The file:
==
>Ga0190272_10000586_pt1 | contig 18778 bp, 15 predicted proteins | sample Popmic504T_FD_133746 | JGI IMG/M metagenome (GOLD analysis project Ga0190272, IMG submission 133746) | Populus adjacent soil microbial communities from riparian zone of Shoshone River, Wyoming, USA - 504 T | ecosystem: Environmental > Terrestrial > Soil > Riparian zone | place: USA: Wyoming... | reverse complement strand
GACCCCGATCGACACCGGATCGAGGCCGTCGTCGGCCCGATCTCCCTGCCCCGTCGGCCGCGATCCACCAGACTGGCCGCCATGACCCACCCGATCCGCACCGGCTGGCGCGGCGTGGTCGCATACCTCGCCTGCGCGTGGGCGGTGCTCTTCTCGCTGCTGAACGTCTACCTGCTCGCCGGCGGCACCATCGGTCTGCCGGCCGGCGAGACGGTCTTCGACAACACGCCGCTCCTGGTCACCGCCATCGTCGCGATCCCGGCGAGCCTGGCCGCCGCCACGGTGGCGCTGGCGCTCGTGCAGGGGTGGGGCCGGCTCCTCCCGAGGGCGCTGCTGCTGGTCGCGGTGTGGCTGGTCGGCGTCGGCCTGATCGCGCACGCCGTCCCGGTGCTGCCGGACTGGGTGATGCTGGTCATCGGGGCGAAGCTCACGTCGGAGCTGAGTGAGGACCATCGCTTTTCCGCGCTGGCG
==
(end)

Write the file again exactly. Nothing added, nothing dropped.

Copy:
>Ga0190272_10000586_pt1 | contig 18778 bp, 15 predicted proteins | sample Popmic504T_FD_133746 | JGI IMG/M metagenome (GOLD analysis project Ga0190272, IMG submission 133746) | Populus adjacent soil microbial communities from riparian zone of Shoshone River, Wyoming, USA - 504 T | ecosystem: Environmental > Terrestrial > Soil > Riparian zone | place: USA: Wyoming... | reverse complement strand
GACCCCGATCGACACCGGATCGAGGCCGTCGTCGGCCCGATCTCCCTGCCCCGTCGGCCGCGATCCACCAGACTGGCCGCCATGACCCACCCGATCCGCACCGGCTGGCGCGGCGTGGTCGCATACCTCGCCTGCGCGTGGGCGGTGCTCTTCTCGCTGCTGAACGTCTACCTGCTCGCCGGCGGCACCATCGGTCTGCCGGCCGGCGAGACGGTCTTCGACAACACGCCGCTCCTGGTCACCGCCATCGTCGCGATCCCGGCGAGCCTGGCCGCCGCCACGGTGGCGCTGGCGCTCGTGCAGGGGTGGGGCCGGCTCCTCCCGAGGGCGCTGCTGCTGGTCGCGGTGTGGCTGGTCGGCGTCGGCCTGATCGCGCACGCCGTCCCGGTGCTGCCGGACTGGGTGATGCTGGTCATCGGGGCGAAGCTCACGTCGGAGCTGAGTGAGGACCATCGCTTTTCCGCGCTGGCG